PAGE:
The synergy between the Central Bank of Nigeria (CBN) and the Nigeria Incentive Based Risk Sharing System for Agricultural Lending (NIRSAL) in the operation of the Anchor Borrowers Programme (ABP) is delivering good results as a vital component of the Buhari administration’s efforts to rebuild the national economy. The institutional strength and technical capacity that NIRSAL, itself a wholly-owned policy execution tool of the CBN in the agriculture sector, has brought to the scheme has added significant value to the implementation of the program.
Under the innovative and energetic leadership of its MD/CEO, Mr. Aliyu Abdulhameed, NIRSAL has demonstrated that it has the capacity to deliver on the vision of the CBN Governor, Mr. Godwin Emefiele, for a grassroots funding program that can impactfully tackle the financing challenges that smallholder farmers face across the country on a sustainable basis.
The popularity of the ABP illustrates this fact. The nationwide acceptance which the ABP enjoys gives the impression that it has been around much longer than it actually has. In fact, the Anchor Borrowers Programme Guidelines were only released in December 2016. The story of the program formally started about 3 years ago in 2015 when the President, Muhammadu Buhari, flanked by the Central Bank Governor, Mr. Godwin Emefiele, the Kebbi State Governor, and others in the green rice fields of Kebbi, launched the Anchor Borrower Program (ABP). Back then, not many gave it much of a chance to succeed. This was understandable given the history of failed agricultural intervention programs.
Yet, today, ABP, the brainchild of the Mr. Godwin Emefiele who stands out as a central bank governor with a strong developmental mindset is a story of significant progress and impact. The programme which is tackling the financing challenge that smallholder farmers face, now ranks undoubtedly as the signature agricultural scheme of the Buhari administration. It has gained nationwide traction, touched thousands of lives, improved living standards for millions and is contributing significantly to the national economy.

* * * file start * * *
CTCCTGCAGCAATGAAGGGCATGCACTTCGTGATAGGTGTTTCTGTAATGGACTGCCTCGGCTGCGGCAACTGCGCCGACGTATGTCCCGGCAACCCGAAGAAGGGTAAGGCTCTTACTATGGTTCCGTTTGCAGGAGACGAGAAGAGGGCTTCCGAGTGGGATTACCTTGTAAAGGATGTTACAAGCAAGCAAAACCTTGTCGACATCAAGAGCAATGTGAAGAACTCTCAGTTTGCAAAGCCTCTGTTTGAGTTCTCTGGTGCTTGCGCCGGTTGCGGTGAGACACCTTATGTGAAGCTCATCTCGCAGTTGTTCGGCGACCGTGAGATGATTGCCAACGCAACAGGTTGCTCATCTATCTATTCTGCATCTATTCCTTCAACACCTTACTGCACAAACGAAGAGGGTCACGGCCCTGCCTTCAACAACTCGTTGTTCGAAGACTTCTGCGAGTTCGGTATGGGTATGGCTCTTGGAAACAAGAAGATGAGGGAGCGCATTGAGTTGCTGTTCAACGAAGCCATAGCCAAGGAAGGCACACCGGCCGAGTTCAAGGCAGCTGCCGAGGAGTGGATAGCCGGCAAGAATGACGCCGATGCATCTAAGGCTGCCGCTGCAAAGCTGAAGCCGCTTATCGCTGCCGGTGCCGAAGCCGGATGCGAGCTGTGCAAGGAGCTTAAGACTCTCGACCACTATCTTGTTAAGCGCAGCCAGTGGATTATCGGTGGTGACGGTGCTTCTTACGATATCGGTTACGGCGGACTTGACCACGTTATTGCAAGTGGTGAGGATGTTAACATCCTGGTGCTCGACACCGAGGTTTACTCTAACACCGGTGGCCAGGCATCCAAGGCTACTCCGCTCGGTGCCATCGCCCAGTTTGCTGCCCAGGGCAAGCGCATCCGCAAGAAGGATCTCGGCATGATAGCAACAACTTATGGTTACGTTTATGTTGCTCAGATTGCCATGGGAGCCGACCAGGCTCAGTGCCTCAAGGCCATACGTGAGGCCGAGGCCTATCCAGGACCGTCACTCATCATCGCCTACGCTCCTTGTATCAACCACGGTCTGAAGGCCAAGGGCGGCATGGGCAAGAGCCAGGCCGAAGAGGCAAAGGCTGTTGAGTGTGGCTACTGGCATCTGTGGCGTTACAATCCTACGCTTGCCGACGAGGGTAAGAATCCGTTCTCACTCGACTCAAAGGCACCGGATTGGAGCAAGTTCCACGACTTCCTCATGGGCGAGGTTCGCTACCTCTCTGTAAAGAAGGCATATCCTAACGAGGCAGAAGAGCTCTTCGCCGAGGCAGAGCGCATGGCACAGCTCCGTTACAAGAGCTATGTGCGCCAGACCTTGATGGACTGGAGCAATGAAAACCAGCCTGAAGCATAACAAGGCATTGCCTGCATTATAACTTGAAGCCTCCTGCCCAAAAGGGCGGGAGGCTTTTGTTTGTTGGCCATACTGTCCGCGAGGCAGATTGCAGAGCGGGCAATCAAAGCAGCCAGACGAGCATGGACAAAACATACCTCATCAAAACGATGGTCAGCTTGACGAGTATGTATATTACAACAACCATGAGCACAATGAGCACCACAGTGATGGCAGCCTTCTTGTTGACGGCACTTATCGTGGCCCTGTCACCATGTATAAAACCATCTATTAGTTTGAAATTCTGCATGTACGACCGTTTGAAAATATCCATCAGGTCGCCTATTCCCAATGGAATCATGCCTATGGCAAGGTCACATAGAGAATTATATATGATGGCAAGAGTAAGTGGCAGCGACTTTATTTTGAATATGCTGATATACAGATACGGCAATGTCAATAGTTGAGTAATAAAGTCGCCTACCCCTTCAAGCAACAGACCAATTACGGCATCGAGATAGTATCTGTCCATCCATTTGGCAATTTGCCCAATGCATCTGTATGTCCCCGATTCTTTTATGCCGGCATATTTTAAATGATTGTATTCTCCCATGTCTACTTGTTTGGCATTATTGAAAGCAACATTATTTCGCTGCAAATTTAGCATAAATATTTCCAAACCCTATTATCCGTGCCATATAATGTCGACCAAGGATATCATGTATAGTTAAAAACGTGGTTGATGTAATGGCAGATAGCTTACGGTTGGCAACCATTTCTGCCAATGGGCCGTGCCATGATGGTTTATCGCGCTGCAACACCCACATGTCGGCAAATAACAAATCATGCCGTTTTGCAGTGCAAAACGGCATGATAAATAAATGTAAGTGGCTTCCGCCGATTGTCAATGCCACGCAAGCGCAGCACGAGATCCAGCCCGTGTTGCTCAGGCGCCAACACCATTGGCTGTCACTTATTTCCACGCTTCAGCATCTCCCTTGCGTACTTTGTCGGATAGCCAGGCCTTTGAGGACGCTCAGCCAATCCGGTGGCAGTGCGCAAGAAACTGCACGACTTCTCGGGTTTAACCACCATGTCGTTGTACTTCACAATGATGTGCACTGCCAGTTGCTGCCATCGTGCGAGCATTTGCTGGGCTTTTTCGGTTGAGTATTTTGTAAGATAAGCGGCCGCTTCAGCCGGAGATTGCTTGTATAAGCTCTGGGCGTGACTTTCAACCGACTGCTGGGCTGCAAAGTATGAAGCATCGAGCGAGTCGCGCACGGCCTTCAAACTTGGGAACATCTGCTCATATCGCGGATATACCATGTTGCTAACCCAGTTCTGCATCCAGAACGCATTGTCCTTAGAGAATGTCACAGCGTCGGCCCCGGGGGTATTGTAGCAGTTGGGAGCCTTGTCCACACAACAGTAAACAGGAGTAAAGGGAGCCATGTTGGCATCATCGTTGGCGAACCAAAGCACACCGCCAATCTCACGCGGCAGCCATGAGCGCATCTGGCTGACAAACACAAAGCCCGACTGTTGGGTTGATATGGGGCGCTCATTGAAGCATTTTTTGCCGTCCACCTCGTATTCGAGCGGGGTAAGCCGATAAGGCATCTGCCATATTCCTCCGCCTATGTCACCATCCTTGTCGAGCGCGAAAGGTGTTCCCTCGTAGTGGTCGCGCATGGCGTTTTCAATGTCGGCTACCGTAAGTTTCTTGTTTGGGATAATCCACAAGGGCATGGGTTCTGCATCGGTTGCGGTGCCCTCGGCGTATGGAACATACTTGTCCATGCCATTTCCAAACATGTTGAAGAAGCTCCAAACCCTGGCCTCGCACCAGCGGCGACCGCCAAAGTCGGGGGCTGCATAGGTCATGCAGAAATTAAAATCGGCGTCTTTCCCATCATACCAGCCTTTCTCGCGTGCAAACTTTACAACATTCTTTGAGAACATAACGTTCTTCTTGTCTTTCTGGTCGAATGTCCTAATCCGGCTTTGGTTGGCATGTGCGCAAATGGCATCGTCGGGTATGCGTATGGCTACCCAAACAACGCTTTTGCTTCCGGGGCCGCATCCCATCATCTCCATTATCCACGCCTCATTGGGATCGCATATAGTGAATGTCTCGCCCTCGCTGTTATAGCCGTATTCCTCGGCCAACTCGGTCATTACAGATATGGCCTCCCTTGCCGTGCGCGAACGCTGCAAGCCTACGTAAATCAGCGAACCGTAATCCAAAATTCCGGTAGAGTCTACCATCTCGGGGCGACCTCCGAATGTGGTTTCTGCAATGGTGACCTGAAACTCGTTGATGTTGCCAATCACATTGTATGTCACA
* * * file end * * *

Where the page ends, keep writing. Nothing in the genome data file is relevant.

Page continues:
One key reason for the ABP’s success is the massive pool of concessionary funds that the CBN has made available for disbursement to beneficiaries. Recent statistics show that overall, the CBN has impacted 400,000 farmers of Rice, Wheat, Maize, Cotton, Cassava, Poultry, Soy Beans and Groundnut and created 1.2m indirect jobs, according to figures provided by the apex bank in August. Collectively, these farmers are estimated to have, on the back of the ABP, cultivated about 400,000 hectares of land.
Other reasons include the non-requirement of collateral which has expanded financial inclusion to unbanked farmers, the additional project support given to beneficiaries in the form of inputs, training on Good Agricultural Practices (GAP) and provision/facilitation of access to market and other related network linkages.
However, it is noteworthy that like any other project, the ABP has had some structural and operational hitches after its strong start despite the many clear successes and impact.
The CBN has moved swiftly to fix the challenges and strengthen ABP’s institutional foundation in order to sustain its many positives. It is within this context that the apex bank appointed several Participating Financial Institutions (PFI), one of which is NIRSAL.